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Saturday, January 4, 2014

Why disclose abuse?

Child protection workers are often faced with the dilemma of abuse cases where the child simply won't confirm that the abuse took place. Part of the reason can lie in the way in which the child is asked. In an article by Reder and Duncan (2004) in the UK, they note that CPS workers are often not properly trained in how to actually talk with and interview a child. This may partially explain why some of the really high profile cases of child protection failures have included a failure to see and/or interview the child.

Yet, there is more to it. In a rather interesting article soon to be published in the journal Child Abuse and Neglect Israeli authors Katz & Barnetz remind us of some very important issues but place a new light upon them. Those children who are the recipients of physical abuse seem to less likely to dispose as the are so reliant on the parent for the essentials of life. More resistance may be encountered as the child ages. What I found rather disturbing in the research, is the ways in which some victims of physical abuse incorporate the abuse into their life - accommodating it and taking ownership of it.  They gave as examples:

“Daddy was yelling on me because I didn’t do my homework, so I told him I am sorry you are right and brought himhis belt.”

“I knew that after he is drinking he will be looking for me, so I went there and set next to him. . .after he finishedhitting me I took him to his room so he will rest a bit.”

One can hardly see a child who has so accommodated the abuse into their living reality being easily open to disclosing the abuse. As the authors go on to state:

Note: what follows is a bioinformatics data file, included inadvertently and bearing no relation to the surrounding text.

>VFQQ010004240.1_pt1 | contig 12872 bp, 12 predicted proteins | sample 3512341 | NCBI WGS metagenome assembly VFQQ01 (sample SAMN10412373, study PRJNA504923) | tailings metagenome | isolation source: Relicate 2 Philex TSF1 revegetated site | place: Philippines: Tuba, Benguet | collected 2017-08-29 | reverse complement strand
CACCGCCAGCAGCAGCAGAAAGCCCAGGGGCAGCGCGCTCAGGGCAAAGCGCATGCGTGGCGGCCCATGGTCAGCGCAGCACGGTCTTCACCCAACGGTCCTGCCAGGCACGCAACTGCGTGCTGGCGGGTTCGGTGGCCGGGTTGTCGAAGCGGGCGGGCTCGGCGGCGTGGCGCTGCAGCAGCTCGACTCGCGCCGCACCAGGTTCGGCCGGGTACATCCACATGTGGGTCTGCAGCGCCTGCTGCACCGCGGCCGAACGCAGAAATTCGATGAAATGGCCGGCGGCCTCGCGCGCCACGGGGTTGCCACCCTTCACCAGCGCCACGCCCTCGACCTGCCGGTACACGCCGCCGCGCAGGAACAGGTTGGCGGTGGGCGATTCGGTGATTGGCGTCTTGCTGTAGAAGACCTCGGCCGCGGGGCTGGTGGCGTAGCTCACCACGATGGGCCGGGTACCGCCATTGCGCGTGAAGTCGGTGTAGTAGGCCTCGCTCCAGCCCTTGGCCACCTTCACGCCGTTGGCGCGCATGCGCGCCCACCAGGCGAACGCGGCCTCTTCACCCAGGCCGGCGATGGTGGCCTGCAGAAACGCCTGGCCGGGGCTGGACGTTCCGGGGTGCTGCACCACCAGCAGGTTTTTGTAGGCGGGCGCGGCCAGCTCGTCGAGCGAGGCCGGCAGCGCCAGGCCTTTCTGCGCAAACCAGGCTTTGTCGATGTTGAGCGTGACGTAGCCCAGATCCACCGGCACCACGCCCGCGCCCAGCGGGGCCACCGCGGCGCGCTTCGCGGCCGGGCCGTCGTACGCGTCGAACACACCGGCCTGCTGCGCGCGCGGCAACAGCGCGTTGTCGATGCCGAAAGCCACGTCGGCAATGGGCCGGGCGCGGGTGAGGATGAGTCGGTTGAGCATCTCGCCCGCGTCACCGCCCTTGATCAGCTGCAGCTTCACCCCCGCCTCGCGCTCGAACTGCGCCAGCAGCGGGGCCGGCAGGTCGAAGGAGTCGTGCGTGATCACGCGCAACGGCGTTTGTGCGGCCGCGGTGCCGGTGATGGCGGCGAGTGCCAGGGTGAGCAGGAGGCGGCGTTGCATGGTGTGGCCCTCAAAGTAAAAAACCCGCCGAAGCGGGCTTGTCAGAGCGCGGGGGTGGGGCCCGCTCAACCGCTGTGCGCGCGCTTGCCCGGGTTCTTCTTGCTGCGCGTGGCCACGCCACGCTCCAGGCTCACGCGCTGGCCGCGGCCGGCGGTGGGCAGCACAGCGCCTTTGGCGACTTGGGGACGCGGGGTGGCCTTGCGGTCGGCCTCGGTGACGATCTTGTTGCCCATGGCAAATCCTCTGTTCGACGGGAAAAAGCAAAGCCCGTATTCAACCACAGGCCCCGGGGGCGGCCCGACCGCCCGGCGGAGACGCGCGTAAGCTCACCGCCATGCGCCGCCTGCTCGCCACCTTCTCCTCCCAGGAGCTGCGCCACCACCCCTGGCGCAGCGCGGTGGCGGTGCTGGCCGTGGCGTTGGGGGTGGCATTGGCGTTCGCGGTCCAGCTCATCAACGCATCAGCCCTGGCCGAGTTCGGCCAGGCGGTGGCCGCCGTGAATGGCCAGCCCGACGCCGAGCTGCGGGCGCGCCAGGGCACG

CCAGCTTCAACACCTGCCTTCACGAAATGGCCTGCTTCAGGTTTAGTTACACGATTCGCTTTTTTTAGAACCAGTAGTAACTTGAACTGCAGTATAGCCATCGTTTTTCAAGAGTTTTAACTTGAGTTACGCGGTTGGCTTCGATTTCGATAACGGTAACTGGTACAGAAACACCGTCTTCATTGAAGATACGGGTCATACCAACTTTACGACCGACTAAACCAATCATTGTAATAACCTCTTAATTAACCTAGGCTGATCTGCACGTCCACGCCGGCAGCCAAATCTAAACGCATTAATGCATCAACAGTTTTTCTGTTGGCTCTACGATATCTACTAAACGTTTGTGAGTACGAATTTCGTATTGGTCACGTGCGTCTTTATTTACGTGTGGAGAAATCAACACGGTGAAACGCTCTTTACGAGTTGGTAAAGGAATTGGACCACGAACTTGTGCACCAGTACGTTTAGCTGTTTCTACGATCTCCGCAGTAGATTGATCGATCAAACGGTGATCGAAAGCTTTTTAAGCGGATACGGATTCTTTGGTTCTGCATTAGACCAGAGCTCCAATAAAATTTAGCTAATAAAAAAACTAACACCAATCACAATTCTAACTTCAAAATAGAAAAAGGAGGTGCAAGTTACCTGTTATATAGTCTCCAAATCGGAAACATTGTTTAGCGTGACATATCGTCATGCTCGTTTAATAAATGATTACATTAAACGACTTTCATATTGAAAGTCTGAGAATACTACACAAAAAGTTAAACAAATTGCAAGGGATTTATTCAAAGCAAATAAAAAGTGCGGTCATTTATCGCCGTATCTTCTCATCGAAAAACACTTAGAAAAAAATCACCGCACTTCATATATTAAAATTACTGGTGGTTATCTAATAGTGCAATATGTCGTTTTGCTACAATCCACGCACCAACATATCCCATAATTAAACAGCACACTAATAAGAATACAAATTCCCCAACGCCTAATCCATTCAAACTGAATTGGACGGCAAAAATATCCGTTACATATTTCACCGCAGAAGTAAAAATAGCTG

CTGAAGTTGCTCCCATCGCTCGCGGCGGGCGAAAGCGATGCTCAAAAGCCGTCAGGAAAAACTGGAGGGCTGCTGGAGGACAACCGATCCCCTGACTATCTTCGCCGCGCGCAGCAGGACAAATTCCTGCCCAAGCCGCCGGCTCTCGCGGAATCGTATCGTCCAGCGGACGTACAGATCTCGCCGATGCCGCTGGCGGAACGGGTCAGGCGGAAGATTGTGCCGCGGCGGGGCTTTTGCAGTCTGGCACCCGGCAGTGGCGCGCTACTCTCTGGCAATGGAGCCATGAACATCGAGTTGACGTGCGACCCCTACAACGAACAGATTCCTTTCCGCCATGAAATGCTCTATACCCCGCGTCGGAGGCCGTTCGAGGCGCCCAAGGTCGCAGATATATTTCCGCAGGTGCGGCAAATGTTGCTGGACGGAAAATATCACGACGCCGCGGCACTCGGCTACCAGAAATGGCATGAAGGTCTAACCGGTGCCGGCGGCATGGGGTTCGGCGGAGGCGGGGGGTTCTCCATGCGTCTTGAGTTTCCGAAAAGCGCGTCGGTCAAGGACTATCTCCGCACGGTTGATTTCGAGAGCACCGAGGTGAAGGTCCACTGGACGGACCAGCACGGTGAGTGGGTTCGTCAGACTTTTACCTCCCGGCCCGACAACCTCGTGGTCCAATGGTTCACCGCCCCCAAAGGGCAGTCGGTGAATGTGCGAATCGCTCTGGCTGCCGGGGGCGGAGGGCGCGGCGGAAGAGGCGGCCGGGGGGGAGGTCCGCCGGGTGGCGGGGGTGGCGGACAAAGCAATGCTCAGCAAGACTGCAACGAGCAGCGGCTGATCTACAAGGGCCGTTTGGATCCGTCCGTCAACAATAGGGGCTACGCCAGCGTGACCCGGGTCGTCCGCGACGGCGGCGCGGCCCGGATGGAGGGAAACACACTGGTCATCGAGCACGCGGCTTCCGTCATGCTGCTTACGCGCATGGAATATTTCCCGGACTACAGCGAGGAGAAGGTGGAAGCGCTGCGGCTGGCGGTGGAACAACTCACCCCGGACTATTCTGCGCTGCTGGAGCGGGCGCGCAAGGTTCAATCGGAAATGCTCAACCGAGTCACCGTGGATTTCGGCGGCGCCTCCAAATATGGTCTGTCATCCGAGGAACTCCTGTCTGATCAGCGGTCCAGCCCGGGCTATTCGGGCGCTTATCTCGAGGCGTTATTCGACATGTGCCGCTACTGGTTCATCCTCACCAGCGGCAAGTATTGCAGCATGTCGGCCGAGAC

These narratives stress the unbearable situation for the children: they know when the abuse will take place, by whom,and how, and they have no real power to end it or to prevent it from occurring. In other words, they expect their fate andlive with/near this tragedy  

They also found that when a child is being sexually abused by a parent, the child will have a greater tendency to accommodate the abuse. This seems to be particularly true when the sexual abuse is of higher severity. Lower levels may see more fight or flight behaviours.

Thus, when a child is going to be interviewed about abuse, it is vital to understand that the child may well be accommodating the abuse as they do not feel a power to do otherwise. This can have profound implications for interviewing the child. It also strongly re-enforces that the interview should be done by someone who is skilled in the task. Poorly done, one can easily imagine how that child will lose faith in the potential value of disclosing.

It would require a great deal of effort for a child to disclose when they have accommodated the abuse into their reality. They may not believe that it can be otherwise and would see no reason to try and create change given that.

Katz, C., & Barnetz, Z. The behavior patterns of abused children as described in their testimonies. Child Abuse & Neglect (2013), 

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